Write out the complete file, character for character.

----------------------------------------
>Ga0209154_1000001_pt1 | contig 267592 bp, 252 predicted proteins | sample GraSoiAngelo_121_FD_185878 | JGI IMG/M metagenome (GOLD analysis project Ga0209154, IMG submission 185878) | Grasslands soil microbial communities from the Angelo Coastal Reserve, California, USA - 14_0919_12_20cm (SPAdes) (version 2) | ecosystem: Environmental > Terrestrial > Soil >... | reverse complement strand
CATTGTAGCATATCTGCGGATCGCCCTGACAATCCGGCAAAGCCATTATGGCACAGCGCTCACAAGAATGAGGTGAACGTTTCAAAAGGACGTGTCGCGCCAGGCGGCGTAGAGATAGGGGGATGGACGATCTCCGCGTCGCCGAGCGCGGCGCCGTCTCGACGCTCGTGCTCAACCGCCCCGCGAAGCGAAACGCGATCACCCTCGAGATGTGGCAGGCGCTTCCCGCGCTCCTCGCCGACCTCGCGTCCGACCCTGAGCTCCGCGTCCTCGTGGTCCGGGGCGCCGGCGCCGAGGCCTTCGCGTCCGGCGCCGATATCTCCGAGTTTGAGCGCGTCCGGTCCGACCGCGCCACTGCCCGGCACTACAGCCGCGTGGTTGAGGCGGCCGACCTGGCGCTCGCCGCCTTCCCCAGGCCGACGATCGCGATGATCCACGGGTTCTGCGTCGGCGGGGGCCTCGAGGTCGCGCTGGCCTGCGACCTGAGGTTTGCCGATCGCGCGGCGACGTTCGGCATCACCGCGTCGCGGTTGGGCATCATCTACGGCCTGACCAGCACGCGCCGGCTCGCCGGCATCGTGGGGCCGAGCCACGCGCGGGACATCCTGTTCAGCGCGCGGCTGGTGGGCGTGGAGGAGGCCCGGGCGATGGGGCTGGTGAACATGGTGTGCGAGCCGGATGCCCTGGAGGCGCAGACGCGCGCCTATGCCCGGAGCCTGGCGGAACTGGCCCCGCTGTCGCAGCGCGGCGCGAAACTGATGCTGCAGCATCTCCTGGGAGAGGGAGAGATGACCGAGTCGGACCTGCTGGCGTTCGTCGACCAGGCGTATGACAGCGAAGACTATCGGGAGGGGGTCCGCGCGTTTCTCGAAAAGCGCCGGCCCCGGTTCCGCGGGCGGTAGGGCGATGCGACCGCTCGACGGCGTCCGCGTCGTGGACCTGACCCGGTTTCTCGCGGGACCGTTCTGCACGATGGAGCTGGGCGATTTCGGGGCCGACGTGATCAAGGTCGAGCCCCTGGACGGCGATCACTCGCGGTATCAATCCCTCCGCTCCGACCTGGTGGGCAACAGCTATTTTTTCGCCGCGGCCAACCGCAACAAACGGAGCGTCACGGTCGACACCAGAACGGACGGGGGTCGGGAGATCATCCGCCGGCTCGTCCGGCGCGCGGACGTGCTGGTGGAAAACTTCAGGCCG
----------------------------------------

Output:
>Ga0209154_1000001_pt1 | contig 267592 bp, 252 predicted proteins | sample GraSoiAngelo_121_FD_185878 | JGI IMG/M metagenome (GOLD analysis project Ga0209154, IMG submission 185878) | Grasslands soil microbial communities from the Angelo Coastal Reserve, California, USA - 14_0919_12_20cm (SPAdes) (version 2) | ecosystem: Environmental > Terrestrial > Soil >... | reverse complement strand
CATTGTAGCATATCTGCGGATCGCCCTGACAATCCGGCAAAGCCATTATGGCACAGCGCTCACAAGAATGAGGTGAACGTTTCAAAAGGACGTGTCGCGCCAGGCGGCGTAGAGATAGGGGGATGGACGATCTCCGCGTCGCCGAGCGCGGCGCCGTCTCGACGCTCGTGCTCAACCGCCCCGCGAAGCGAAACGCGATCACCCTCGAGATGTGGCAGGCGCTTCCCGCGCTCCTCGCCGACCTCGCGTCCGACCCTGAGCTCCGCGTCCTCGTGGTCCGGGGCGCCGGCGCCGAGGCCTTCGCGTCCGGCGCCGATATCTCCGAGTTTGAGCGCGTCCGGTCCGACCGCGCCACTGCCCGGCACTACAGCCGCGTGGTTGAGGCGGCCGACCTGGCGCTCGCCGCCTTCCCCAGGCCGACGATCGCGATGATCCACGGGTTCTGCGTCGGCGGGGGCCTCGAGGTCGCGCTGGCCTGCGACCTGAGGTTTGCCGATCGCGCGGCGACGTTCGGCATCACCGCGTCGCGGTTGGGCATCATCTACGGCCTGACCAGCACGCGCCGGCTCGCCGGCATCGTGGGGCCGAGCCACGCGCGGGACATCCTGTTCAGCGCGCGGCTGGTGGGCGTGGAGGAGGCCCGGGCGATGGGGCTGGTGAACATGGTGTGCGAGCCGGATGCCCTGGAGGCGCAGACGCGCGCCTATGCCCGGAGCCTGGCGGAACTGGCCCCGCTGTCGCAGCGCGGCGCGAAACTGATGCTGCAGCATCTCCTGGGAGAGGGAGAGATGACCGAGTCGGACCTGCTGGCGTTCGTCGACCAGGCGTATGACAGCGAAGACTATCGGGAGGGGGTCCGCGCGTTTCTCGAAAAGCGCCGGCCCCGGTTCCGCGGGCGGTAGGGCGATGCGACCGCTCGACGGCGTCCGCGTCGTGGACCTGACCCGGTTTCTCGCGGGACCGTTCTGCACGATGGAGCTGGGCGATTTCGGGGCCGACGTGATCAAGGTCGAGCCCCTGGACGGCGATCACTCGCGGTATCAATCCCTCCGCTCCGACCTGGTGGGCAACAGCTATTTTTTCGCCGCGGCCAACCGCAACAAACGGAGCGTCACGGTCGACACCAGAACGGACGGGGGTCGGGAGATCATCCGCCGGCTCGTCCGGCGCGCGGACGTGCTGGTGGAAAACTTCAGGCCG